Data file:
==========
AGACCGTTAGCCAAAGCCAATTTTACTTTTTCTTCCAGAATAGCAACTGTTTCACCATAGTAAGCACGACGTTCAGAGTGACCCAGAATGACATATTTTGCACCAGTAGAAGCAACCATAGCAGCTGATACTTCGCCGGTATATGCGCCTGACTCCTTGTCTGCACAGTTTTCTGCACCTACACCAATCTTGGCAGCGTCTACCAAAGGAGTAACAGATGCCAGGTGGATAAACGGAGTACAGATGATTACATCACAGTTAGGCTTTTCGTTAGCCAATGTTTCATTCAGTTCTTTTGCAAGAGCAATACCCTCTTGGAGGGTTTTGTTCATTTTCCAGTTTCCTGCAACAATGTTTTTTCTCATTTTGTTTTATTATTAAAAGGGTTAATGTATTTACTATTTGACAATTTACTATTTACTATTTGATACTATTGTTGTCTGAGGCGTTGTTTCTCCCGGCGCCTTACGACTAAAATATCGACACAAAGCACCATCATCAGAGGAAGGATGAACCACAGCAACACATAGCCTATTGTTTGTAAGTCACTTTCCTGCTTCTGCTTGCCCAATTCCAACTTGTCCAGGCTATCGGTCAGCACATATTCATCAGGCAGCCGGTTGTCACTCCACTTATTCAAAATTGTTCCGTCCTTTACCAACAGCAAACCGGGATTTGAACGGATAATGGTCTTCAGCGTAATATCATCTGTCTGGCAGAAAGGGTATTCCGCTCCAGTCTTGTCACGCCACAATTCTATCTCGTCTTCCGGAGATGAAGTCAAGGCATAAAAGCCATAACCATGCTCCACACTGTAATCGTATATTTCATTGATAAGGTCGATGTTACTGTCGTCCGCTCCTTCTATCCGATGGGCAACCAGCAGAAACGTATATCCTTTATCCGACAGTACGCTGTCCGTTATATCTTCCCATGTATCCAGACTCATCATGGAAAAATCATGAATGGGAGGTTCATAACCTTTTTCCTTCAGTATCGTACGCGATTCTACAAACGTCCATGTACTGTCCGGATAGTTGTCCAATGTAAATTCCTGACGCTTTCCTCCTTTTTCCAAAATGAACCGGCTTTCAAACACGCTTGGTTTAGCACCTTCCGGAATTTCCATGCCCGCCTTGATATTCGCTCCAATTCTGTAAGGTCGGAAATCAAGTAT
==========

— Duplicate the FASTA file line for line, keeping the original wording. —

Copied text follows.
AGACCGTTAGCCAAAGCCAATTTTACTTTTTCTTCCAGAATAGCAACTGTTTCACCATAGTAAGCACGACGTTCAGAGTGACCCAGAATGACATATTTTGCACCAGTAGAAGCAACCATAGCAGCTGATACTTCGCCGGTATATGCGCCTGACTCCTTGTCTGCACAGTTTTCTGCACCTACACCAATCTTGGCAGCGTCTACCAAAGGAGTAACAGATGCCAGGTGGATAAACGGAGTACAGATGATTACATCACAGTTAGGCTTTTCGTTAGCCAATGTTTCATTCAGTTCTTTTGCAAGAGCAATACCCTCTTGGAGGGTTTTGTTCATTTTCCAGTTTCCTGCAACAATGTTTTTTCTCATTTTGTTTTATTATTAAAAGGGTTAATGTATTTACTATTTGACAATTTACTATTTACTATTTGATACTATTGTTGTCTGAGGCGTTGTTTCTCCCGGCGCCTTACGACTAAAATATCGACACAAAGCACCATCATCAGAGGAAGGATGAACCACAGCAACACATAGCCTATTGTTTGTAAGTCACTTTCCTGCTTCTGCTTGCCCAATTCCAACTTGTCCAGGCTATCGGTCAGCACATATTCATCAGGCAGCCGGTTGTCACTCCACTTATTCAAAATTGTTCCGTCCTTTACCAACAGCAAACCGGGATTTGAACGGATAATGGTCTTCAGCGTAATATCATCTGTCTGGCAGAAAGGGTATTCCGCTCCAGTCTTGTCACGCCACAATTCTATCTCGTCTTCCGGAGATGAAGTCAAGGCATAAAAGCCATAACCATGCTCCACACTGTAATCGTATATTTCATTGATAAGGTCGATGTTACTGTCGTCCGCTCCTTCTATCCGATGGGCAACCAGCAGAAACGTATATCCTTTATCCGACAGTACGCTGTCCGTTATATCTTCCCATGTATCCAGACTCATCATGGAAAAATCATGAATGGGAGGTTCATAACCTTTTTCCTTCAGTATCGTACGCGATTCTACAAACGTCCATGTACTGTCCGGATAGTTGTCCAATGTAAATTCCTGACGCTTTCCTCCTTTTTCCAAAATGAACCGGCTTTCAAACACGCTTGGTTTAGCACCTTCCGGAATTTCCATGCCCGCCTTGATATTCGCTCCAATTCTGTAAGGTCGGAAATCAAGTAT